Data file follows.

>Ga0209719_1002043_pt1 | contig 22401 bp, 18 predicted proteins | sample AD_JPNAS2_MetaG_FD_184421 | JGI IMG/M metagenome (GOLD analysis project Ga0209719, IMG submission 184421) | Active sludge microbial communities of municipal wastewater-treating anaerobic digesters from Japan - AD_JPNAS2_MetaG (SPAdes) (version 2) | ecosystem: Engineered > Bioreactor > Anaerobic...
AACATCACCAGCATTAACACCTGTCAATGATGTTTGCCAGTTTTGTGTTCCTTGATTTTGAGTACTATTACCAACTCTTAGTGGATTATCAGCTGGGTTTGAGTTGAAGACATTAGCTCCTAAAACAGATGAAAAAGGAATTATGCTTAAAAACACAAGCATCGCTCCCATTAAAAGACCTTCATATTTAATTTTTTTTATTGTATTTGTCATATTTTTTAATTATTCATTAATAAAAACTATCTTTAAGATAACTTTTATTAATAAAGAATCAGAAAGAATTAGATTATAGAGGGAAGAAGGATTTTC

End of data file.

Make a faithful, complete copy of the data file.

>Ga0209719_1002043_pt1 | contig 22401 bp, 18 predicted proteins | sample AD_JPNAS2_MetaG_FD_184421 | JGI IMG/M metagenome (GOLD analysis project Ga0209719, IMG submission 184421) | Active sludge microbial communities of municipal wastewater-treating anaerobic digesters from Japan - AD_JPNAS2_MetaG (SPAdes) (version 2) | ecosystem: Engineered > Bioreactor > Anaerobic...
AACATCACCAGCATTAACACCTGTCAATGATGTTTGCCAGTTTTGTGTTCCTTGATTTTGAGTACTATTACCAACTCTTAGTGGATTATCAGCTGGGTTTGAGTTGAAGACATTAGCTCCTAAAACAGATGAAAAAGGAATTATGCTTAAAAACACAAGCATCGCTCCCATTAAAAGACCTTCATATTTAATTTTTTTTATTGTATTTGTCATATTTTTTAATTATTCATTAATAAAAACTATCTTTAAGATAACTTTTATTAATAAAGAATCAGAAAGAATTAGATTATAGAGGGAAGAAGGATTTTC